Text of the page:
Why Corrupt Politicians and Government Officials Fear Banks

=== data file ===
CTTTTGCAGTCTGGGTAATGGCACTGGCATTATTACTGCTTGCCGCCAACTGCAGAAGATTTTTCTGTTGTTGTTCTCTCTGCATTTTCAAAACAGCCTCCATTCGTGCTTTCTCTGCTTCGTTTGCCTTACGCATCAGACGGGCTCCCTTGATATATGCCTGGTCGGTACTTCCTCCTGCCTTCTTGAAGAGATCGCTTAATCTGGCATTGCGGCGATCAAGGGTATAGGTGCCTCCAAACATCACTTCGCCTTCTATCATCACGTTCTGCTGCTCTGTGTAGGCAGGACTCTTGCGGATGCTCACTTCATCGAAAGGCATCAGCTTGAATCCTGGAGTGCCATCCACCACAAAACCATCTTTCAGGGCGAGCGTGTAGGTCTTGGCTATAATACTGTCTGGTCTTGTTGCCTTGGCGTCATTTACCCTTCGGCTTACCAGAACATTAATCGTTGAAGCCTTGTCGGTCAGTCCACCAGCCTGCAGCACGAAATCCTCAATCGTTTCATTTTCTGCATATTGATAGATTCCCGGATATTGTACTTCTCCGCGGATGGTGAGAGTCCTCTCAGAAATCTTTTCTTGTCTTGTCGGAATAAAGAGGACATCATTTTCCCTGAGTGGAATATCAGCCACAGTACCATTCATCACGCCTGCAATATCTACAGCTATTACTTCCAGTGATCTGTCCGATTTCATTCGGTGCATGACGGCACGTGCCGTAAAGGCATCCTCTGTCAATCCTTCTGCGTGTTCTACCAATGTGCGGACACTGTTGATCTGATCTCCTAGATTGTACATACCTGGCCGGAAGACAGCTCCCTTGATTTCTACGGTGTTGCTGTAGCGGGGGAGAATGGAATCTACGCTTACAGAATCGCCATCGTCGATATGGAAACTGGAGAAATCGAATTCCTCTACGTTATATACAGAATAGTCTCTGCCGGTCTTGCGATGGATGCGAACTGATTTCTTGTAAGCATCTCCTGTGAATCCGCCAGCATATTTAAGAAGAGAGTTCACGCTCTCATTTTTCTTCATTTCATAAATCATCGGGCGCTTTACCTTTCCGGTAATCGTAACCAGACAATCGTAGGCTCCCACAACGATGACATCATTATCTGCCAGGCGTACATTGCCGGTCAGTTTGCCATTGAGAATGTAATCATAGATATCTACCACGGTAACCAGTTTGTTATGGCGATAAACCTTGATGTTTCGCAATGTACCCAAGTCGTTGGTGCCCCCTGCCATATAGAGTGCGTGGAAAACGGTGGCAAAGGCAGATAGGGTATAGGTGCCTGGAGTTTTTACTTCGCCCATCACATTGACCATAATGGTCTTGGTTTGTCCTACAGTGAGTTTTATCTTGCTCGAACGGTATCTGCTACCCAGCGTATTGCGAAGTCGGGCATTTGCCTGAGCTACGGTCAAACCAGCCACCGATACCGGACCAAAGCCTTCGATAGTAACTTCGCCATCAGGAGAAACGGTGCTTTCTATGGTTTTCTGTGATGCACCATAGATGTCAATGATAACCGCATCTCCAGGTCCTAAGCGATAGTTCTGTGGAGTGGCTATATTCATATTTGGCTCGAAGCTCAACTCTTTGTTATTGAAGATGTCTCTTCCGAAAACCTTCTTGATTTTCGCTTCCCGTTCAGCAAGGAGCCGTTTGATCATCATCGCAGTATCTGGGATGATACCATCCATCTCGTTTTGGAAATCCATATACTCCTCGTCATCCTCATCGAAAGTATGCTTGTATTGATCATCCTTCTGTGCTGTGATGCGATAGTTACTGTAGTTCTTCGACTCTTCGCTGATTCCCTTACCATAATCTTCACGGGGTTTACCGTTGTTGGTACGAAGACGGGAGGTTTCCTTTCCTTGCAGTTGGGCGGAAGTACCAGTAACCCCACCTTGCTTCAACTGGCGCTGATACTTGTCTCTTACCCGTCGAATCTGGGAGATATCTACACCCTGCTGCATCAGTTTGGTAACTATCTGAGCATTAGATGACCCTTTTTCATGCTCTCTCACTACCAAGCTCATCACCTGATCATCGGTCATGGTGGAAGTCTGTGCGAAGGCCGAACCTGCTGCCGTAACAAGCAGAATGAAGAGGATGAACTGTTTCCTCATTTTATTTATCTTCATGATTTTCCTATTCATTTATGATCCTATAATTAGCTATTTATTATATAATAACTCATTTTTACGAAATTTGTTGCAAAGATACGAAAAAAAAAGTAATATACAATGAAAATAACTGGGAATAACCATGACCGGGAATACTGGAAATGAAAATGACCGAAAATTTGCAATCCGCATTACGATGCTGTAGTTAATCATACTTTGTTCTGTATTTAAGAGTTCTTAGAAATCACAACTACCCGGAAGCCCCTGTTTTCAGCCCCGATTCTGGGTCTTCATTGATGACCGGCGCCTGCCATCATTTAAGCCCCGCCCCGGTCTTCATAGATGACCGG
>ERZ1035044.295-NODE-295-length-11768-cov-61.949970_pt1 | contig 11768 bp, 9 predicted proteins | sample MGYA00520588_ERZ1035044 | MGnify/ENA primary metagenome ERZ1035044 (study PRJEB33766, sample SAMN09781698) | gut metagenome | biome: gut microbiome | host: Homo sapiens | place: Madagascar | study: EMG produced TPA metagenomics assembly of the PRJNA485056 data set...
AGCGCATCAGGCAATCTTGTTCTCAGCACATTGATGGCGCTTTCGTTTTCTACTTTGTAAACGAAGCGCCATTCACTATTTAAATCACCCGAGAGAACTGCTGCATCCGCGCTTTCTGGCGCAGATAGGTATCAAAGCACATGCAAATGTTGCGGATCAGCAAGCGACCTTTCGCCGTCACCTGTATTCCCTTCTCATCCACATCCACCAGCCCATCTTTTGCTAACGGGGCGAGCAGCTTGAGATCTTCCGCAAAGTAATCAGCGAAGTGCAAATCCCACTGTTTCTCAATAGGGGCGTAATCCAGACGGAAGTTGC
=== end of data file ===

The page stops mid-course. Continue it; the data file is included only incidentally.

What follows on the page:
Many political leaders are up in arms and have registered their displeasure with their bankers after being required to declare their income source each time they turn up to deposit any money on their bank accounts. In recent meetings, Sydney Asubo’s Finance Intelligence Authority (FIA) directed bank managers concerned with risk assessment departments to ensure political leaders are compelled to fill a form declaring their income source each time a deposit is to be made on their respective bank accounts. The same applies to the politicians’ spouses, children and close acquaintances. Asubo says by imposing this requirement, FIA, which is the government agency mandated with fighting money laundering and terrorism financing by scrutinizing source and purpose of every money transfer, is enforcing the provisions of the law as enshrined in Section 6 of the Anti-Money Laundering Act. The section refers to Politically-Exposed Persons (PEPs) whose every financial transaction banks are required to scrutinize with extra vigilance. PEPs category comprises of MPs, Ministers, army general, security agency heads and other powerfully connected individuals. “It’s a good measure but our members [basically commercial banks] are facing a lot of resistance and hostility from these PEPs as they go about implementing this new FIA directive on the income source,” says a top bank CEO who also happens to hold an executive position in Uganda Bankers Association (UBA) which unites all commercial banks. To enforce these rules and regulations, FIA is closely working with Uganda Police Force, URA and the IGG Irene Mulyagonja who actually is Sydney Asubo’s mentor. Asubo warns that many political leaders, both in central and local governments, could find themselves sanctioned for refusing to comply with declaration requirements calling for full disclosure of the income source. Sanction could take many forms including being prohibited from running for political office for a given number of years. Non-compliance could take the form of disclosing false information as regards the source of the money being deposited. FIA was created only 4 years ago under an Act of Parliament and ex-BoU Governor Leo Kibirango is the Board Chairman supervising Asubo and the entire management team. Besides recruiting staff and putting in place a team, Asubo’s biggest accomplishment so far has been technically supporting the enactment of relevant laws aimed at combating money laundering and terrorism financing. At FIA’s prompting, commercial banks these days more comprehensively scrutinize source and purpose of every money transfer transaction they handle like never before. FIA has also closely worked with the Directorate of Citizenship & Immigration Control to ensure foreigners travelling to or through Uganda are compelled to declare any money they are moving with in excess of Shs30m. Even globally, as per the Financial Action Task Force (FATF) ranking, Uganda’s compliance levels have improved in the last four years of FIA’s existence and operation. Much more is anticipated to be achieved once Parliament exerts pressure onto government to finance the FIA more adequately than is the case now.
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